Equipping followers of Christ to engage in their everyday work as the work of God, so workplaces are invigorated, communities flourish and culture is renewed to the honor and glory of the Lord.

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Friday, February 25, 2011

The People We Can't Afford To Live Without

Tom Rath discovered something surprising that goes against common thinking about the workplace. He discovered that a person having a "best friend at work" is seven times more likely to be engaged in his or her job.

Rath, the best-selling author of How Full Is Your Bucket? and StrengthsFinder 2.0, writes about this in his book, Vital Friends: The People you Can't Afford to Live Without.

The value of Rath's book, in my mind, is that he puts meat on the term friend. He identifies eight different kinds of "vital friends." As I summarize his eight types below, think about people in your own life who fit the various categories: 

Builder: a person who motivates you to accomplish things you would not otherwise accomplish.

Champion: a person who sings your praises to others.

Collaborator: a person who has similar interests, and shares those interests with you.

Companion: a person who is always there for you.

Connector: a person who introduces you to others (without being asked!).

Energizer: a person who gives you a boost.

Mind Opener: a person who challenges you to think outside the box.

Navigator: a person who provides guidance for you.

As I read Vital Friends, I couldn't help but think of the people in my life who have filled the roles described by Rath. It was easy for me to see why he calls these friends the people we can't afford to live without. I became especially thankful for them.

Here's one more important thing I thought about as I read Rath's book: whom am I a vital friend for? 

Reading this book made me aware that I have a great privilege to be a vital friend for others, and that others need me as much as I need them.

Two are better than one,
because they have a good return for their labor;
If either of them falls down,
one can help the other up.
But pity anyone who falls
and has no one to help them up.

Also, if two lie down together, they will keep warm.
But how can one keep warm alone?
Though one may be overpowered,
two can defend themselves.
A cord of three strands is not quickly broken.

Please watch John Beckett, author of Loving Monday, as he shares about a significant group of business leaders he meets with on a regular basis: http://www.youtube.com/watch?v=IvzPQMGuTpw.

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Friday, February 18, 2011

It Wasn't Imposed By The NFL

The most effective accountability is the self-imposed kind.

Last week, I heard a great example of self-imposed accountability. A friend and I attended an early morning gathering of about a thousand men in our area who had come to hear a professional football player share how his Christian faith intersects with his personal life, and with his work as a quarterback.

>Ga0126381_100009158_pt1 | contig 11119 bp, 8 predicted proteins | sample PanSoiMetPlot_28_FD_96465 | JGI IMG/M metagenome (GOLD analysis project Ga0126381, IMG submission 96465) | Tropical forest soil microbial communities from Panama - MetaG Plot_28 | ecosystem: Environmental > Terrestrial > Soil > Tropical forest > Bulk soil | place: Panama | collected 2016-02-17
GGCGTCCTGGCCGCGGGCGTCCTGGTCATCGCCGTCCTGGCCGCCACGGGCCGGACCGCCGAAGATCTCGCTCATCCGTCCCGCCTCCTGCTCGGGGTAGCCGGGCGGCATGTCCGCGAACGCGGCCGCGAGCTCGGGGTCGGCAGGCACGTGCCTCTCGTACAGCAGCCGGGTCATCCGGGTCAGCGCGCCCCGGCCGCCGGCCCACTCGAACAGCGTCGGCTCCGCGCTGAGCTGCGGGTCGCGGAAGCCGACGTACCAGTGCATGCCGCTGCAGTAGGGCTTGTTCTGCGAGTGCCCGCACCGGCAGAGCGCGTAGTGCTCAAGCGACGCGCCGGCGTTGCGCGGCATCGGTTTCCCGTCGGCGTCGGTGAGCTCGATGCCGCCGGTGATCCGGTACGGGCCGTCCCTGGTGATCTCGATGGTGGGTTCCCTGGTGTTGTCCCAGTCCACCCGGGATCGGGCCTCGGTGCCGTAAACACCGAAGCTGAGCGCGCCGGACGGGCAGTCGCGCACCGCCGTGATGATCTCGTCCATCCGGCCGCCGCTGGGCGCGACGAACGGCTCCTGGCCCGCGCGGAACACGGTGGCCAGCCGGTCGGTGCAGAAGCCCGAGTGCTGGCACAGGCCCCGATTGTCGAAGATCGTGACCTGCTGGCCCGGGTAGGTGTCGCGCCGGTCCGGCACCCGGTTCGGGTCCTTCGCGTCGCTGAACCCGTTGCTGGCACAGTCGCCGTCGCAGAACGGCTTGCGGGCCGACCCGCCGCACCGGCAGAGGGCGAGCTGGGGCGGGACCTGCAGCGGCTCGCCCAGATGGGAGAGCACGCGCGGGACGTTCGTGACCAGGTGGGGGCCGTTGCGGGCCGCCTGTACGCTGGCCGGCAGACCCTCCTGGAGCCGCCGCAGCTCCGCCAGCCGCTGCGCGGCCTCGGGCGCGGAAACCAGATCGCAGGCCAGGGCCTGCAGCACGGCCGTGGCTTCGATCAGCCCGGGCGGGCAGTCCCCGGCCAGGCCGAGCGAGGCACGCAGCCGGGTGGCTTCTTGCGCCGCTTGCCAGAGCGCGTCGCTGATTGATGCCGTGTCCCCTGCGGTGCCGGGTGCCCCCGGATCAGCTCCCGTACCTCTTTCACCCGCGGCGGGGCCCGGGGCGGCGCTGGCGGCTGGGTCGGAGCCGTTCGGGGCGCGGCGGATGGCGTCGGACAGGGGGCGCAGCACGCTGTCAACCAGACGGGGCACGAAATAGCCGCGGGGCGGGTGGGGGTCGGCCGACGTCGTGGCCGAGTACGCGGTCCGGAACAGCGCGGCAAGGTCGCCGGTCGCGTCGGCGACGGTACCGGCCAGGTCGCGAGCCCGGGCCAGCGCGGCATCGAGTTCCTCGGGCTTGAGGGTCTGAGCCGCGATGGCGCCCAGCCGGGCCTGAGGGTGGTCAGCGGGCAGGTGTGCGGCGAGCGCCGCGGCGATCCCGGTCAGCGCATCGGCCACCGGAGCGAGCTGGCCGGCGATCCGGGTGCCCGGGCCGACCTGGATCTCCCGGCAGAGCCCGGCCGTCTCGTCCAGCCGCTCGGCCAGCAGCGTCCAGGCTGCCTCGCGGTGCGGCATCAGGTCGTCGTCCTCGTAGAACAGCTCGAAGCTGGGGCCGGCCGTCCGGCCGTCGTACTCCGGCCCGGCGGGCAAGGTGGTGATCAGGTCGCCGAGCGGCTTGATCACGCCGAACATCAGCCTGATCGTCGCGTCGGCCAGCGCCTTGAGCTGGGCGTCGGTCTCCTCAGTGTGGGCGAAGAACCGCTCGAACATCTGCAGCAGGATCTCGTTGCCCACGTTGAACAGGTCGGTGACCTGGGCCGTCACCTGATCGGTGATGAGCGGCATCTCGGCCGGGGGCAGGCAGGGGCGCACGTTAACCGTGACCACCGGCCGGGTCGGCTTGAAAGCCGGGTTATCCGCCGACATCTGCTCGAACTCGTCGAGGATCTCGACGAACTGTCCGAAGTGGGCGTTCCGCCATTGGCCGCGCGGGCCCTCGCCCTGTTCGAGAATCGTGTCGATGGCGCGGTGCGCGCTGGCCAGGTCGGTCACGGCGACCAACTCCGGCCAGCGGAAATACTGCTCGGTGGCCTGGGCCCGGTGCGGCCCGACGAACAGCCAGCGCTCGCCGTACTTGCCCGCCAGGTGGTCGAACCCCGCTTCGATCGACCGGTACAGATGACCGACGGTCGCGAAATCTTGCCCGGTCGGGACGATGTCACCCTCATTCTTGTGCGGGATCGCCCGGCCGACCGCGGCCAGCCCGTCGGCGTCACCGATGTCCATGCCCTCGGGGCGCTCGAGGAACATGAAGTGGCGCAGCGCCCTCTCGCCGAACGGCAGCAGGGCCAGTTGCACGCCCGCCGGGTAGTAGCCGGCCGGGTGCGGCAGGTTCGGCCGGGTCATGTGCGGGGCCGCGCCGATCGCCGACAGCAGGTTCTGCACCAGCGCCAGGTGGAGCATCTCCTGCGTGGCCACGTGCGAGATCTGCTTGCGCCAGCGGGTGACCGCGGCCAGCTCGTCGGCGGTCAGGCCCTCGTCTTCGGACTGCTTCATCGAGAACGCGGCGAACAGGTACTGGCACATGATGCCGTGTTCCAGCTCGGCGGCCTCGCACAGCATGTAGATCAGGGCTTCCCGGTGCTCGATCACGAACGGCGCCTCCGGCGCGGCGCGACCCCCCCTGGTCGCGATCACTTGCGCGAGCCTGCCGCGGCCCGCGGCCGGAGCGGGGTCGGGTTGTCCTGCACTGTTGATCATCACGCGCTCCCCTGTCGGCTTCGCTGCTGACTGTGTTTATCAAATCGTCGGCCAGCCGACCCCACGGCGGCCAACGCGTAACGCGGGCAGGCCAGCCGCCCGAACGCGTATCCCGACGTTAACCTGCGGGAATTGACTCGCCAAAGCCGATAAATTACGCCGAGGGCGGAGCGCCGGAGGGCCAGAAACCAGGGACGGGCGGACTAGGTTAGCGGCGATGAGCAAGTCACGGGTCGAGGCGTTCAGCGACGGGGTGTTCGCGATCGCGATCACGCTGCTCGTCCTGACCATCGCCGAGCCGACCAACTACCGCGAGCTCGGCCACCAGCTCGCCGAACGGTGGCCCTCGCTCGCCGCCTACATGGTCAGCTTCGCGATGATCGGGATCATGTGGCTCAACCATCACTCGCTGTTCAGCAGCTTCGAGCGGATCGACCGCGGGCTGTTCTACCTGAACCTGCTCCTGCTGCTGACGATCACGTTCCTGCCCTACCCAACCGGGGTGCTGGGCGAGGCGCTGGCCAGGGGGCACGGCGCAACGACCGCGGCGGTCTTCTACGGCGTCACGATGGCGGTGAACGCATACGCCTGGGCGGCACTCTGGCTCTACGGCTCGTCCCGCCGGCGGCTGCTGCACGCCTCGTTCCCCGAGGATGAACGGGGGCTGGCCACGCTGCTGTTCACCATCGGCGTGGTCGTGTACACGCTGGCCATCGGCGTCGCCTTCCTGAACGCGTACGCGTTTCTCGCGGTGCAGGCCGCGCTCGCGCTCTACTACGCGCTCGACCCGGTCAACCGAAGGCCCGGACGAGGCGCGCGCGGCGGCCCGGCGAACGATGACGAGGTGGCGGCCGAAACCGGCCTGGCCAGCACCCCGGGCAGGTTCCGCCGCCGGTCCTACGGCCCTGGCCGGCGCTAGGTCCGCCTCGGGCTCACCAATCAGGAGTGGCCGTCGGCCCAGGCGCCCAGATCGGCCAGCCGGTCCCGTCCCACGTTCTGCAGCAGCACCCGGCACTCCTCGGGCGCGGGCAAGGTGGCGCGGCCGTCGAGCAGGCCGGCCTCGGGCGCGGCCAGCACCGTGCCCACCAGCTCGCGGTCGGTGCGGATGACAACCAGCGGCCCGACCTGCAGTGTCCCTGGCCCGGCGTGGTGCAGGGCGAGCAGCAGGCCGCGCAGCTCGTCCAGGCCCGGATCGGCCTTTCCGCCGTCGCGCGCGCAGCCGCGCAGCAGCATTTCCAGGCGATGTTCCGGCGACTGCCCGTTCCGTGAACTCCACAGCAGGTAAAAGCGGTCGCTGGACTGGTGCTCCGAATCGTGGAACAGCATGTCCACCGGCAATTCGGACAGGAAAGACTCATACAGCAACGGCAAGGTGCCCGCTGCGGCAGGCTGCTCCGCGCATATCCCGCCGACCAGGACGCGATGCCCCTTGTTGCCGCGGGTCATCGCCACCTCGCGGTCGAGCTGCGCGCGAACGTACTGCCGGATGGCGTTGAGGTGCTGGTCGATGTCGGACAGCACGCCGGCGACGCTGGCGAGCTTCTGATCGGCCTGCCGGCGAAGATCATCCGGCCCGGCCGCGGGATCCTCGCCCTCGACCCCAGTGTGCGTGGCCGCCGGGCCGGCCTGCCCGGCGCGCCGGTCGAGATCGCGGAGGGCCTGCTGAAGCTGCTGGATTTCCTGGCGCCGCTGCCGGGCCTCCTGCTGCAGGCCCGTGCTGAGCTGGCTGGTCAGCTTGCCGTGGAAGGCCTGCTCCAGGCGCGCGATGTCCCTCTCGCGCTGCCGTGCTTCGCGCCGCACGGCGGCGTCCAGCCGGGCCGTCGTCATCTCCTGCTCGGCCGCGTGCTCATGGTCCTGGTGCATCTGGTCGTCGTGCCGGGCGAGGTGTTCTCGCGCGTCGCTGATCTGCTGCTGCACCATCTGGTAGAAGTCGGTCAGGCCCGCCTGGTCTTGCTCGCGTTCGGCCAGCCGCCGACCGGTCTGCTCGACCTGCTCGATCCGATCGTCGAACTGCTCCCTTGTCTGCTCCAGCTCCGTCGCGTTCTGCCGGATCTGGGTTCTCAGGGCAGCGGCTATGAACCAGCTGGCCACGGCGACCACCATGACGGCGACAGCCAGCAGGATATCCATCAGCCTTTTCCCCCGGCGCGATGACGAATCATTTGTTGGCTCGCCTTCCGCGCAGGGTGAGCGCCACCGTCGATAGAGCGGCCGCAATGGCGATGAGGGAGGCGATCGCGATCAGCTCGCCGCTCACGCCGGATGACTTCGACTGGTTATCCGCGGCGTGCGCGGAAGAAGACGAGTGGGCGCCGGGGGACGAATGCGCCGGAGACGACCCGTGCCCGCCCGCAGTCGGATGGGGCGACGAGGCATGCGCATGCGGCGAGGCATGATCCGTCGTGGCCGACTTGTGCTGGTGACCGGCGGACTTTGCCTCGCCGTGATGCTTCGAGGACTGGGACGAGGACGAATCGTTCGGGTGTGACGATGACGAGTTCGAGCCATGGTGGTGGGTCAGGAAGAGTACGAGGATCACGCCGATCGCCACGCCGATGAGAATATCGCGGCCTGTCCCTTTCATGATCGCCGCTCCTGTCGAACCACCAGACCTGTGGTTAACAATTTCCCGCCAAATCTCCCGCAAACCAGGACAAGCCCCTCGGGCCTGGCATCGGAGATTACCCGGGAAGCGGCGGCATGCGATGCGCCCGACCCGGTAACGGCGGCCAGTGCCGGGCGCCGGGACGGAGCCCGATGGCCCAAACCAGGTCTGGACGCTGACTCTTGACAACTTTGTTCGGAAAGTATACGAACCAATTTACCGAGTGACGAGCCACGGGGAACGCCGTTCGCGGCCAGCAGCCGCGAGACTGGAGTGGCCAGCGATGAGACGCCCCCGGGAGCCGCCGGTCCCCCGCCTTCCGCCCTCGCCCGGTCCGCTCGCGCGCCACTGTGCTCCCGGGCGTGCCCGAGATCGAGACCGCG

For the past seven years, this player has been part of a group of four men who share their lives with one another, encourage one another, ask questions of one another and know themselves so well they can tell when they are lying to one another. He calls this group his "covenant group."

Not a bad idea. They hold each other accountable in specific ways.

For example, when he is on the road, this football player takes a cell phone video of himself disabling the porn channel on the hotel television, and then e-mails that video to his friends by 7:30pm. If the other guys don't get the e-mail, they contact him.

The speaker didn't mention how his "covenant group" got started. One thing's certain, it wasn't imposed by the NFL. Although his wife must feel it's a great idea, I'm certain she didn't impose it on him either.

Would a "covenant group" even work if it was imposed by an outside force, through some form of compulsory participation? Forget it.

How about making people who don't have a "covenant group" feel guilty, to get them to have one? Would that work? Give me a break.

A person needs to have a strong internal "want to" in order for self-imposed accountability like this football player described to work. A person needs to have the kind of "want to" that comes out of a pure motive. Like the motive to be "a man after God's own heart," as King David was.

David had his own need for self-imposed accountability. "Woe to him who is alone when he falls." These words, written by David's son, in Ecclesiastes 4, say it all.

Although it is sometimes quoted at weddings, Ecclesiastes 4:10-13 speaks specifically to the workplace: "Two are better than one," writes Solomon, "because they have a good reward for their labor."

"For if they fall, one will lift up his companion....Though one may be overpowered by another, two can withstand him. And a threefold cord is not quickly broken."

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Friday, February 11, 2011

The System Inside

The question is not whether accountability is needed. The question is by what means.